After 50 years, it's not easy to wrap a neat descriptive sentence around the answer to that question. There are people who still tag this show as a "children's program". Others label it as "science fiction". Neither label provides an accurate or completely satisfying description of what the show is. And nothing challenges either of these labels as much as when Doctor Who delves into horror.
OK, I got lazy and went to Wikipedia for this but "horror is the feeling of revulsion that usually occurs after something frightening is seen, heard, or otherwise experienced. It is the feeling one gets after coming to an awful realization or experiencing a deeply unpleasant occurrence."
Horror has been a part of Doctor Who's DNA back to the classic era. From Tom Baker's era alone, some of the best episodes were the ones that tapped into horror: the aptly named "Horror of Fang Rock", "The Brain of Morbius", "The Talons of Weng Chiang", "State of Decay", "The Hand of Fear" and even "Ark in Space" were rooted as much in the conventions of horror as science fiction.
The third episode of the revived series, "The Unquiet Dead", was as much or even more a horror story than a sci-fi tale.
In every sense, Saturday's new episode of Doctor Who, "The Crimson Horror", is an excellent example of Whovian horror at its best, with genuine thrills mixed with humor and wit.
Before we move on....you know, I really don't do a lot of details in these write ups but just in case I slip up and say something stupidly specific....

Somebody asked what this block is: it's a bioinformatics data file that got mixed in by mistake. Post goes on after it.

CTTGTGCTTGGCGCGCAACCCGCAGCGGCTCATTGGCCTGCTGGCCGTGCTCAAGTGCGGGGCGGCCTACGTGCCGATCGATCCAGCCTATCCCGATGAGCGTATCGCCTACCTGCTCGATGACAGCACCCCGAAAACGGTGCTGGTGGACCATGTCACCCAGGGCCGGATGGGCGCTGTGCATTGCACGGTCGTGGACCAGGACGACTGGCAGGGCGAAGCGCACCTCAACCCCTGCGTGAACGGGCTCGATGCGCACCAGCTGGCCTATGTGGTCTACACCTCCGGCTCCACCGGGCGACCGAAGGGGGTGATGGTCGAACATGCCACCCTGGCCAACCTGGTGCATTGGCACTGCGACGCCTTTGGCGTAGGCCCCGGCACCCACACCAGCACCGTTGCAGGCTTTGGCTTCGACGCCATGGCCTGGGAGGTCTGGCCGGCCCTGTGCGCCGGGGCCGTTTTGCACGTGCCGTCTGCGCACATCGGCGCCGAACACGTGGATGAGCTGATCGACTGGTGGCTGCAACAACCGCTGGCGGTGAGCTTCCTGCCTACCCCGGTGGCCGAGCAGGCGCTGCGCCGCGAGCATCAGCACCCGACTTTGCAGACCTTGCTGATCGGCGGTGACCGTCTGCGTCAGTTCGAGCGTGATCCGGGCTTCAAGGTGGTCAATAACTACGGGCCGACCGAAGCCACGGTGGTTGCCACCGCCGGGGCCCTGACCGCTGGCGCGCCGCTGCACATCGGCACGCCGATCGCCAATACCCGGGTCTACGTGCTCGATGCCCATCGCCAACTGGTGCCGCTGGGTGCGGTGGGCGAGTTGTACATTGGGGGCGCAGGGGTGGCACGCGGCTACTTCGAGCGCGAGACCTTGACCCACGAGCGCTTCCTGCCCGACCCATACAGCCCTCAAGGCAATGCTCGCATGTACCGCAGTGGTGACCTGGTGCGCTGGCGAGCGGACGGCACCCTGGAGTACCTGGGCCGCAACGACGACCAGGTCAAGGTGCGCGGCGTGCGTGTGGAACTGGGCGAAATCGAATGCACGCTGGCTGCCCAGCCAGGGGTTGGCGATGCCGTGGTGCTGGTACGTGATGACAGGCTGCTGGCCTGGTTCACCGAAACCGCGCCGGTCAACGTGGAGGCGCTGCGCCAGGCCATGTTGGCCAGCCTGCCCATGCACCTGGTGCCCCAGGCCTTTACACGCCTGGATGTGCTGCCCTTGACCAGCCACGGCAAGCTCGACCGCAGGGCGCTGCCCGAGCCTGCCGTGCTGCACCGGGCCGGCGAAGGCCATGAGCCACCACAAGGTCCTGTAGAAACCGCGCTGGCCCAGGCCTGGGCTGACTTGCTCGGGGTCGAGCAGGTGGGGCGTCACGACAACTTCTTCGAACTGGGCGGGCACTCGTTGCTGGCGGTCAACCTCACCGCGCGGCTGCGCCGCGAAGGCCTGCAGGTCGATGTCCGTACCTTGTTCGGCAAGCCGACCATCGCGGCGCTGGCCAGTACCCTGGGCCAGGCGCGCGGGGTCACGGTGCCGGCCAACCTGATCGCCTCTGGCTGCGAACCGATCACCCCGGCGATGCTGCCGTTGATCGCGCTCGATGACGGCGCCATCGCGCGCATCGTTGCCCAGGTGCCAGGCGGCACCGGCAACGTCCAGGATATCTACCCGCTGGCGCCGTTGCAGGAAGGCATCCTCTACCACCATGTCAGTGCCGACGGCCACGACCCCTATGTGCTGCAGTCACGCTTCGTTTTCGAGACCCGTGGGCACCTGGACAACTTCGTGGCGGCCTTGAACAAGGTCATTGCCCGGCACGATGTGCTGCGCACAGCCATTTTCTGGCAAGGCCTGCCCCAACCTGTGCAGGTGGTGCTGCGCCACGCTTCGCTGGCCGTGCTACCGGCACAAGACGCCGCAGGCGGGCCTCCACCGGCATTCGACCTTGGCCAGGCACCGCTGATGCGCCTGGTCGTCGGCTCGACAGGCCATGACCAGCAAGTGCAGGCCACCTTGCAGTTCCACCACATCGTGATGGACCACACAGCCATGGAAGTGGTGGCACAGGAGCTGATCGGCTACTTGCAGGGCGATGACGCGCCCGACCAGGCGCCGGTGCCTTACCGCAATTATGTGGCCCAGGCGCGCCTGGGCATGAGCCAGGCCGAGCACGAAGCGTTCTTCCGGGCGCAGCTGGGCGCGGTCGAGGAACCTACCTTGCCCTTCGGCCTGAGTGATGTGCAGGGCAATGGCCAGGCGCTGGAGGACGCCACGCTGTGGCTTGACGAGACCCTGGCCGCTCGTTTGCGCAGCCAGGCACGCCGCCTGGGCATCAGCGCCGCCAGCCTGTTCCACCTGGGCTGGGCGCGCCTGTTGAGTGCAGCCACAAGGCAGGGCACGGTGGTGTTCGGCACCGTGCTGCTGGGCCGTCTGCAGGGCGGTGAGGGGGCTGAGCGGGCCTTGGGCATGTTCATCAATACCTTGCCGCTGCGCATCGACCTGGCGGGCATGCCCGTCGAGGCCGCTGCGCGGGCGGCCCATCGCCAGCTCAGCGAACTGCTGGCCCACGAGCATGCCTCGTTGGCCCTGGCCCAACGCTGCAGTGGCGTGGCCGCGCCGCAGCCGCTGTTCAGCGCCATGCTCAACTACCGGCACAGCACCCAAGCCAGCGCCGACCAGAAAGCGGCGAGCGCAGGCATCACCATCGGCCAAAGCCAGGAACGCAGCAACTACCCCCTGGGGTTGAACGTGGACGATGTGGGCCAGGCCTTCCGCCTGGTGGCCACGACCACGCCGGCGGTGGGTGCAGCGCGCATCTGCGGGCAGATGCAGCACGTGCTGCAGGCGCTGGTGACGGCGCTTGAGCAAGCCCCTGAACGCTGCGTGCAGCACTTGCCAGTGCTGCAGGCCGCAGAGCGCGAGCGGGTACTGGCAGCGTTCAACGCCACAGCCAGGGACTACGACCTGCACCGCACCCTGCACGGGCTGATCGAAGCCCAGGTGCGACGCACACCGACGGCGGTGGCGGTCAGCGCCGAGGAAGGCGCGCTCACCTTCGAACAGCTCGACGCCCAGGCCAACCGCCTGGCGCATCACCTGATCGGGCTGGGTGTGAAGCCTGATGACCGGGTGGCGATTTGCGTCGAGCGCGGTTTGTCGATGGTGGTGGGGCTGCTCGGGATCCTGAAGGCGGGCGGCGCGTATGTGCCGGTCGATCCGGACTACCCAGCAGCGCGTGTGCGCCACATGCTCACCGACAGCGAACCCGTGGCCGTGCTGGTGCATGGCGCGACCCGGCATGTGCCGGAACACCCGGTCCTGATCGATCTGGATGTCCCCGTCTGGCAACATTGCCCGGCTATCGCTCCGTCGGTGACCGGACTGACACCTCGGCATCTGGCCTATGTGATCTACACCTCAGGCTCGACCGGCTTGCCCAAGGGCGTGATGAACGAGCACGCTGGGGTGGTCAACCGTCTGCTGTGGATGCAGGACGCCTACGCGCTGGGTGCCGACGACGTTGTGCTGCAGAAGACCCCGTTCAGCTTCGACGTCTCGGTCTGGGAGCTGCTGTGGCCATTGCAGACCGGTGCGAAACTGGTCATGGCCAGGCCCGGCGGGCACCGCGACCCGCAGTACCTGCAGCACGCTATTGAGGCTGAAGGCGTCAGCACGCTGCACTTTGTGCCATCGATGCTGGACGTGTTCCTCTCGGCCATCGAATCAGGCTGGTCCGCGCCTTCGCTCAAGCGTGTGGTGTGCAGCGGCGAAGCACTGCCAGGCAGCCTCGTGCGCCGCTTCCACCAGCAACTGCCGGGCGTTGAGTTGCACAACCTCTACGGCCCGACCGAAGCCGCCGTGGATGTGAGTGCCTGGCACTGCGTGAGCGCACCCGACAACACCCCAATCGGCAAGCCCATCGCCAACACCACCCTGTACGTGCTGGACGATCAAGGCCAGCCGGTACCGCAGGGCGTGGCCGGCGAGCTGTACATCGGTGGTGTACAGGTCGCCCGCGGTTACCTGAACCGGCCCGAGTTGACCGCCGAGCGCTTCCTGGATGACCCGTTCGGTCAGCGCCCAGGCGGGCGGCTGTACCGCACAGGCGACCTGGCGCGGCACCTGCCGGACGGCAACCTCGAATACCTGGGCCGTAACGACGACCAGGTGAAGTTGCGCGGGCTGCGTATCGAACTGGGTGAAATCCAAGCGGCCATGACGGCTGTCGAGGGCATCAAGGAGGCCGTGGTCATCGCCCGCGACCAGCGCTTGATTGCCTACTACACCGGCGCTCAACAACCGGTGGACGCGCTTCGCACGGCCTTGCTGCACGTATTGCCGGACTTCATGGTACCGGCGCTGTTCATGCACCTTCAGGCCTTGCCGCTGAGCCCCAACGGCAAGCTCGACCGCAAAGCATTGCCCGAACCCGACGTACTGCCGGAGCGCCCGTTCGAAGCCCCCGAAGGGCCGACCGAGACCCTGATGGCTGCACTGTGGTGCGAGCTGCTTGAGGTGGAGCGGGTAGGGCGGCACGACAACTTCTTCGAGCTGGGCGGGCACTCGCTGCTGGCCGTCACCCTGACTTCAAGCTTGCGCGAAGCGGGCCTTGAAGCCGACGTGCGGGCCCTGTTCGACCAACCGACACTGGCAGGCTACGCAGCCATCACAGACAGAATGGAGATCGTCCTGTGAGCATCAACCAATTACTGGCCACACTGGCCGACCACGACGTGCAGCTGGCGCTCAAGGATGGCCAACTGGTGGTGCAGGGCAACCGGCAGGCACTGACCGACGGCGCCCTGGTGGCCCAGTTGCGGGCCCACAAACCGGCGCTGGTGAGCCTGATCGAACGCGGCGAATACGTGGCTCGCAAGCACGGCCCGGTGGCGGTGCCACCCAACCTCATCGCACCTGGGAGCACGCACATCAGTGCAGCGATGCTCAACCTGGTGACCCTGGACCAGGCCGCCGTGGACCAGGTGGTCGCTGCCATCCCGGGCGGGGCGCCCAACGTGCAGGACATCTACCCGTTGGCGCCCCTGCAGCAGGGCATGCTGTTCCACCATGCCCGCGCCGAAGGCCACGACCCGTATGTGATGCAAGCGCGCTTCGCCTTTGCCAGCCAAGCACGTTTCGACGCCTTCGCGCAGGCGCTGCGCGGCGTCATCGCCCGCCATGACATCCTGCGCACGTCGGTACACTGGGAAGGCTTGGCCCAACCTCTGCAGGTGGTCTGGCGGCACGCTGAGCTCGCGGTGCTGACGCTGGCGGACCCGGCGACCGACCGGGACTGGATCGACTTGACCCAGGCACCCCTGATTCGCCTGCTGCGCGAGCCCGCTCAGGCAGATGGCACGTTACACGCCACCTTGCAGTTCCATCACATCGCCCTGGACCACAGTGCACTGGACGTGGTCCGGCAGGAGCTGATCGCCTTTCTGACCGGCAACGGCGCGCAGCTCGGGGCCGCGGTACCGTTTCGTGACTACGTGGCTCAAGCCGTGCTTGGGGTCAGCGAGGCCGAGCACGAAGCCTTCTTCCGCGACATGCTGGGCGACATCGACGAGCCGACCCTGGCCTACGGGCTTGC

Like "The Unquiet Dead", Mark Gatiss pens "The Crimson Horror" which is also set in Victorian England. Our resident oddball detectives of the era, Madame Vestra (our Silurian in London), her wife Jenny and Strax the Sontaran, are on the trail of a most parculiar series of murders ending with red corpses. The mystery leads them to a cult or a commune (or a really, really long sales pitch for time shares). Don't worry, though; Strax has a plan. But since this plan involves a massive offensive employing many, many weapons of death, destruction and more death, Vestra decides instead to send Jenny undercover to infiltrate the cult-thingy.
Now I've seen a few internet comments that describe this as a Doctor-lite episode. And yes, the Doctor and Clara don't show up for a long time. However, 1) I was too entertained by Vestra, Jenny & Strax to really care too much and 2) when the Doctor and Clara do show up, they are pretty much in the episode after that.
And when the Doctor does show up...ooh boy. When you get to this bit, you'll know why the word "horror" is in the title.
Mark Gatiss is on a bit of roll. After the very disappointing "Night Terrors" from Series 6, he has scored with two excellent scripts in this series, "Cold War" and "The Crimson Horror".
Among the lots and lots of good bits:
- Our Victorian trio is as entertaining as ever. Dan Starkey's Strax as always has some really funny lines but he does get to remind you that is still an effective and deadly warrior. Neve McIntosh is a smooth and regal as ever in the role of Madame Vestra. And Catrin Stewart as Jenny get some significant screen time with her undercover work and she also lays down some major wup-ass like she's Kate Beckinsdale.
- Other strong guest stars include the incomparable Diana Rigg as the unabashedly evil Mrs. Gillyflower and Diana's daughter Rachael Stirling as Gillyflower's daughter, Ada, a scarred, blind woman who is loyal to her mother and her plans but has her own secrets.
- The flashback to the Doctor and Clara's arrival and initial investigation into the mystery of the Crimson Horror was unique (sepia tone colors), amusing and effective.
- Yes, there is horror but there is also lot of fun too. Even Mrs. Gillyflower gets a couple of wickedly funny lines.
- Classic series reference! Specifically to the 5th Doctor and Teegan! Yay!
Next week: Neil Gaiman strikes again (along with the Cybermen) with "Nightmare in Silver", next when Doctor Who is NEW!